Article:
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India's Changing Innovation System: Achievements, Challenges, and Opportunities for Cooperation: Report of a Symposium standards for admission.36 Although this provides some poor but brilliant children an opportunity to rise, Professor Indiresan worried whether the IITs could maintain their world-class standards under this policy. Promoting Excellence in Science and Research Third, he noted that qualified senior professors—even at the IITs—are underpaid, commanding roughly the same salary as an intern in one of India’s rising business firms. Poor pay leads to a short supply of qualified instructors and research investigators, with critical implications for the education of future generations of students. Professor Indiresan also called for an increase in university research budgets, noting that the small size of current allocations amounted to “making a suit from a six-inch length of cloth.” Establishing science and technology parks of sufficient scale outside India’s cities, where land is cheaper, he added, could also help support world-class research universities in India. Expanding Opportunities for Quality Education Finally, Professor Indiresan noted that India’s elite technical institutions lack adequate competition at their level, which leads to a dulling effect on these institutes and universities in innovating their own structures and programs to meet the changing demands of globalization. India’s higher education system is two-tiered. Marquee institutions, such as the Indian Institutes of Technology and the Indian Institutes of Management, as well as selected private colleges, produce world-class graduates. Meanwhile, students at India’s second tier of colleges and universities receive markedly inferior training. Legacies of the colonial model of education, many of these institutions still stress rote learning over the development of critical thinking, presentational, and problem-solving skills and teaming called for in today’s employment market.37 To address India’s emerging shortage of qualified graduates, Dr. Mashelkar stated that the country’s entire system of science and engineering education is in the process of being overhauled.38 Recalling that the IITs only accepted 2 per- 36 This reservations policy is a topic of heated public debate in India at the time of the conference as the government of India planned to extend caste-based reservations to the country’s premier universities and professional institutes, which previously had been exempt. See The Press Trust of India, “Government Preparing to Reply to Supreme Court on Quotas,” June 16, 2006. 37 Anand Giridharadas, “In India’s Higher Education, Few Prizes for 2nd Place,” International Herald Tribune, Nov. 16, 2006. 38 These reforms, however laudable, thus far do not seem to address Indiresan’s views with regard to the need for more fundamental reform, particularly with regard to greater privatization. The proposed reforms also do not appear to address the issue of easier market entry for foreign educational institutions.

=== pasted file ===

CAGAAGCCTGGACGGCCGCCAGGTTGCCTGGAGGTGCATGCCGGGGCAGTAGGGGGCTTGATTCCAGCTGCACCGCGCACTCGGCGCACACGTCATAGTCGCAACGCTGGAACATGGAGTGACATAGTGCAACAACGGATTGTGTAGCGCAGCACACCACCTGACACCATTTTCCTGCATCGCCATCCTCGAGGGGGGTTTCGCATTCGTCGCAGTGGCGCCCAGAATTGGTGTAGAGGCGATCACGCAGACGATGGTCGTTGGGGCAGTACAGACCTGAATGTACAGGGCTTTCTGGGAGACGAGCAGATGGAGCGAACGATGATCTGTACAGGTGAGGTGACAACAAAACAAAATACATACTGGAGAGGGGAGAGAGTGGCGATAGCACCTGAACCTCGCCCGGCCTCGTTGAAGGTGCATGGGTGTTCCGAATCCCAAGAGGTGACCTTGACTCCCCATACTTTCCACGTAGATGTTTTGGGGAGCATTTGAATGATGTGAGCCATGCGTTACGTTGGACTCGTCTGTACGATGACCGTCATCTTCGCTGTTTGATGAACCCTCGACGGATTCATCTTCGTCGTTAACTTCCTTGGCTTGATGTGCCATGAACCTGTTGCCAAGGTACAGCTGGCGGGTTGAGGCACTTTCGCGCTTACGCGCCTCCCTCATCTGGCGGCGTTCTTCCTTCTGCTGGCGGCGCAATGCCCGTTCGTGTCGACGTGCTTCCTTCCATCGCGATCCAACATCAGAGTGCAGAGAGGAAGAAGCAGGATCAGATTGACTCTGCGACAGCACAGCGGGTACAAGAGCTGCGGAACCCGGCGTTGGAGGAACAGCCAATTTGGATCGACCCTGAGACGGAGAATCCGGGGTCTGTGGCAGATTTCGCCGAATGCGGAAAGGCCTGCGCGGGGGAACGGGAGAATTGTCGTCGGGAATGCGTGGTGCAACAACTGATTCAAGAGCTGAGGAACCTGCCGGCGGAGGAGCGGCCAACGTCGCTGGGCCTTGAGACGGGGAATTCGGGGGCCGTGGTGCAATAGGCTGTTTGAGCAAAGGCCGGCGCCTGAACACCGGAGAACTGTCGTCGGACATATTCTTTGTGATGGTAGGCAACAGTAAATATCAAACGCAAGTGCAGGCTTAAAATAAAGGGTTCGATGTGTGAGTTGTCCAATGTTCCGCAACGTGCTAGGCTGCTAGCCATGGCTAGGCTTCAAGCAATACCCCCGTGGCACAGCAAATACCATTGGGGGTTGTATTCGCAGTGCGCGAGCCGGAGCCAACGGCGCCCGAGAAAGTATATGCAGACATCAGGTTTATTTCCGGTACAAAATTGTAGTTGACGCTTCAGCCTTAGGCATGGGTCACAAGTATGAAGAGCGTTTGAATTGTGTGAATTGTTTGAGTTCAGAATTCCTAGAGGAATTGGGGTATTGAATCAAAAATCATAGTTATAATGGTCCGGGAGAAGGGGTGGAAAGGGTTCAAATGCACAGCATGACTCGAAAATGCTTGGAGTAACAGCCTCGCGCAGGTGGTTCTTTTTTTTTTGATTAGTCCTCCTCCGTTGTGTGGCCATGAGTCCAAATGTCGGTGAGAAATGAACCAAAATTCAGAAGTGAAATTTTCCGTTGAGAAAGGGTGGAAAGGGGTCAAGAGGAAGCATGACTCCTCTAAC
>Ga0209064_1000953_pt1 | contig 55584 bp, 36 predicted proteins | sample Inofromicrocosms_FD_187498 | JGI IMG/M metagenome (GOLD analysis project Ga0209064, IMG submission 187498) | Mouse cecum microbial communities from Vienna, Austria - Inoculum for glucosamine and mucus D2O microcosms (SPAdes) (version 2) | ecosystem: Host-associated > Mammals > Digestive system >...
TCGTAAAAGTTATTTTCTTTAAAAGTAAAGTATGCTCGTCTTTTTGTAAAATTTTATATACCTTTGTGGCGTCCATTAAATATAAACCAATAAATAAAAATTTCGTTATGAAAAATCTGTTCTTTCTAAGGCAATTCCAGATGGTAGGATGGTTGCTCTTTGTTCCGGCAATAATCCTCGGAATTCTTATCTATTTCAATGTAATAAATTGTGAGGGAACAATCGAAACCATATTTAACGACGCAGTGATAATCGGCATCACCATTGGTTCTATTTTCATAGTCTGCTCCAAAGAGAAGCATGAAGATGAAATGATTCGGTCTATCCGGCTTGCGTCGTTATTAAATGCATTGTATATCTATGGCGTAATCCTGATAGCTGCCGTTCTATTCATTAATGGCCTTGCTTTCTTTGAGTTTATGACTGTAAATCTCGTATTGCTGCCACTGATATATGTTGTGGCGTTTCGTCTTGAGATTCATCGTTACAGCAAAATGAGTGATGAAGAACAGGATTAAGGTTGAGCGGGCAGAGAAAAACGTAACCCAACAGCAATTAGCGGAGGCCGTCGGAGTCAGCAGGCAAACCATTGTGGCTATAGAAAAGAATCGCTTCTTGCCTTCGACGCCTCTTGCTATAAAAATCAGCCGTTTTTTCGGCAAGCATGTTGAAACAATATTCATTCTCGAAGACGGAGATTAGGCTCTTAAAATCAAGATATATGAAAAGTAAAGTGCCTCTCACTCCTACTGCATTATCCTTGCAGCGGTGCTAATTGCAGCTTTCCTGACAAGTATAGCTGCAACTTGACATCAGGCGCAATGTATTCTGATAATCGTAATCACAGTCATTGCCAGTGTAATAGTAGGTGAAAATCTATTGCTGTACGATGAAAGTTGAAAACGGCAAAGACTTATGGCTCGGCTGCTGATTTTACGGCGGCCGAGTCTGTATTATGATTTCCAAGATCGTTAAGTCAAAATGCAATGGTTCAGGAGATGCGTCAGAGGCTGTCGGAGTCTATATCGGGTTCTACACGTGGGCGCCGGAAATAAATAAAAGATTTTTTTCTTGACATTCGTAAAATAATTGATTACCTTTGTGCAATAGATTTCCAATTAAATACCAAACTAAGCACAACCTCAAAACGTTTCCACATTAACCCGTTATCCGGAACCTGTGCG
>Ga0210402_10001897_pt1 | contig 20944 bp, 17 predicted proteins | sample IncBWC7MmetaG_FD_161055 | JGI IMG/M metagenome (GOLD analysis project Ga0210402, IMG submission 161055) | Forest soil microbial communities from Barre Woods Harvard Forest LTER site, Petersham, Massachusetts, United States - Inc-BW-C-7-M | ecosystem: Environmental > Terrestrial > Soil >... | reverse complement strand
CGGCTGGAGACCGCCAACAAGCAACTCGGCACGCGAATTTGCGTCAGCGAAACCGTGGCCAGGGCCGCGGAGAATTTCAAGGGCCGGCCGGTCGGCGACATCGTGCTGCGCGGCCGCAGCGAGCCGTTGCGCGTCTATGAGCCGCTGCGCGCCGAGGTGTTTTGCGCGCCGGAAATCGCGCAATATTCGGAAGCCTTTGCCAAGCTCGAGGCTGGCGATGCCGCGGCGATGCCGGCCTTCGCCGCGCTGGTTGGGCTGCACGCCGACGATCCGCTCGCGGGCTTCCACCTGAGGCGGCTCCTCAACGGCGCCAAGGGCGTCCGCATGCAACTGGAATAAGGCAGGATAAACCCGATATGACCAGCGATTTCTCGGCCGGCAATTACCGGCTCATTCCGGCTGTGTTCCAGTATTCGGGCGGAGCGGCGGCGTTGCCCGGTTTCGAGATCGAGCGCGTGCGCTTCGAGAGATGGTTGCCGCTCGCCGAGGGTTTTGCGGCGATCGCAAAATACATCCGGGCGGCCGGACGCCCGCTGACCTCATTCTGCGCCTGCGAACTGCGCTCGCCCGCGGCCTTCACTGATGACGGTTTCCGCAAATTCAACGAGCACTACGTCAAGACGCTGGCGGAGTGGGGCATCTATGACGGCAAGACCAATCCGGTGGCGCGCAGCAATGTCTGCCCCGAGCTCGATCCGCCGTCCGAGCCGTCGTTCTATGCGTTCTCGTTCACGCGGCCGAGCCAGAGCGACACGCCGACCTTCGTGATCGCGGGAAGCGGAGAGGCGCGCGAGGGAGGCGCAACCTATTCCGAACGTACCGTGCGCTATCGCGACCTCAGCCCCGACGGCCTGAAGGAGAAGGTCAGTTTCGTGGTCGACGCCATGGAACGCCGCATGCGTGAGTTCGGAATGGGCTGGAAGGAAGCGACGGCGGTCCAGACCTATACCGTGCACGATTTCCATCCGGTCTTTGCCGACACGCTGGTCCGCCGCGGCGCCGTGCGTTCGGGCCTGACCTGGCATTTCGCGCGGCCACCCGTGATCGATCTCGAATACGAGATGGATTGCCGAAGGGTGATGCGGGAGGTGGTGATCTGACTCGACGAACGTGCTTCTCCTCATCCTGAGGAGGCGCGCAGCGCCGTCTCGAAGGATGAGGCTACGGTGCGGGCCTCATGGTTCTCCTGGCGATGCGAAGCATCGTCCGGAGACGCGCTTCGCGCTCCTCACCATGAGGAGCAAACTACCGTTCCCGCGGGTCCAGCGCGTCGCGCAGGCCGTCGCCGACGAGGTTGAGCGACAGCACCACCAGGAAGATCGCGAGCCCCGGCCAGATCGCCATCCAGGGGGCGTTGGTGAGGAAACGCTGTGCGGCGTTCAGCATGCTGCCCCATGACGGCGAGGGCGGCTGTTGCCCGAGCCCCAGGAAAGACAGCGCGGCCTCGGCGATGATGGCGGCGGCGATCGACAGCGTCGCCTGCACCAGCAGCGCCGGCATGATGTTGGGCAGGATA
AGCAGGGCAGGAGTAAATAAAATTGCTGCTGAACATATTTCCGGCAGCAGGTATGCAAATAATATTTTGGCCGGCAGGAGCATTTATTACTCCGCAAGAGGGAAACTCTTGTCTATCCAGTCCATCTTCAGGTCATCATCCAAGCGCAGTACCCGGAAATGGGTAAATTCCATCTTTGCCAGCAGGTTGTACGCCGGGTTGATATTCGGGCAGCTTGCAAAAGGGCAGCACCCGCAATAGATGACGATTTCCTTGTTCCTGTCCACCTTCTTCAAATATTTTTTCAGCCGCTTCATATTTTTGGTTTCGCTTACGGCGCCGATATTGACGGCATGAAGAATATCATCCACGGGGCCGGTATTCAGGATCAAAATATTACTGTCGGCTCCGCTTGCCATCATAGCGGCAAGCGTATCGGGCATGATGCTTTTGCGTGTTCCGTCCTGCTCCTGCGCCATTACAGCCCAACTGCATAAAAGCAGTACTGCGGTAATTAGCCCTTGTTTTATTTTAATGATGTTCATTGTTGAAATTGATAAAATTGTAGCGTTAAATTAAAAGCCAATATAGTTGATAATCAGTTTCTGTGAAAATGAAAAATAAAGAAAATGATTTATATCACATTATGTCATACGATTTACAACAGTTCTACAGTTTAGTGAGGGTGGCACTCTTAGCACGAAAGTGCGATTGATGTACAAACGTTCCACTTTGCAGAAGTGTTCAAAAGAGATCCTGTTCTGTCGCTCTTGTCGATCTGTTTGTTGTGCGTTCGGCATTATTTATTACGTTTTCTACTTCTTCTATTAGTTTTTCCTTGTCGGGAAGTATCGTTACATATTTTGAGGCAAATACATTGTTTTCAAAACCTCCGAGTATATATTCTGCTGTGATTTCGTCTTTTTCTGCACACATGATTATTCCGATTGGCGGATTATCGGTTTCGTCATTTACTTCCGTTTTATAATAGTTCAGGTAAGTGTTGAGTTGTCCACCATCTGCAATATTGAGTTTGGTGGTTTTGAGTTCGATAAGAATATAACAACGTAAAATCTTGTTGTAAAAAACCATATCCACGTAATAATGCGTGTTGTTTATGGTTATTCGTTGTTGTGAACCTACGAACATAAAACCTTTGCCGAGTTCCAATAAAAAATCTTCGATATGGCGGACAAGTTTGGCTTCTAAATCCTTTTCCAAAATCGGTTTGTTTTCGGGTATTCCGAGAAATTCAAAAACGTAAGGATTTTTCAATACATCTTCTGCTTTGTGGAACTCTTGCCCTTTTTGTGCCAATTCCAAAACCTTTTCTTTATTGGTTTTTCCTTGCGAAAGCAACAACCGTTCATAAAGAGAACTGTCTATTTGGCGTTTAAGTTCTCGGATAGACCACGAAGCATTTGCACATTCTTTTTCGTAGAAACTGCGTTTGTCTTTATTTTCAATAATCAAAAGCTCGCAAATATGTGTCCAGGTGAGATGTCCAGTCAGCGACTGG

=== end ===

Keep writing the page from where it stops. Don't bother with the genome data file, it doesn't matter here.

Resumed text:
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India's Changing Innovation System: Achievements, Challenges, and Opportunities for Cooperation: Report of a Symposium cent of applicants, he noted that there remains an upper band among those not admitted to IIT who can show great promise if educated in a way that realizes their potential. This makes the case, he said, for upgrading many of the nation’s better regional engineering colleges into National Institutes of Technology funded by the government of India. Other second-tier colleges and universities also are being targeted for improvement, Dr. Mashelkar noted, some with support from the World Bank. These and others, he added, could benefit from public–private partnerships that can link their curricula to the needs of India’s increasingly buoyant private sector. TOWARD A STRONGER U.S.–INDIA INNOVATION PARTNERSHIP Greater understanding of India’s changing innovation system—its challenges as well as opportunities—is needed if the United States and India are to realize the full scope of their new strategic relationship. An important theme of the conference reported in this volume is that the United States and India can both gain from a stronger innovation partnership and that there is significant scope for cooperation across many areas. Strengthening Global Research Collaboration The United States sees cooperation to improve India’s knowledge infrastructure as enhancing its own innovation potential. As Thomas Weber of the National Science Foundation (NSF) noted, current research challenges are more complex than those of the past, requiring teamwork by researchers from various disciplines and from various parts of the world. International collaboration enables the United States, and India, to leverage resources that might not otherwise be available—data, experience, equipment, and infrastructure, among them—even as it furthers the U.S. goal of using its research grants to build a globally engaged scientific community. “Global collaboration—among scientists, engineers, educators, industry, and governments—can speed the transformation of new knowledge into new products, processes, and services, and in their wake produce new jobs, create wealth, and improve the standard of living and the quality of life worldwide.” Dr. Arden Bement, August 2005 Material Networks Symposium, Cancun, Mexico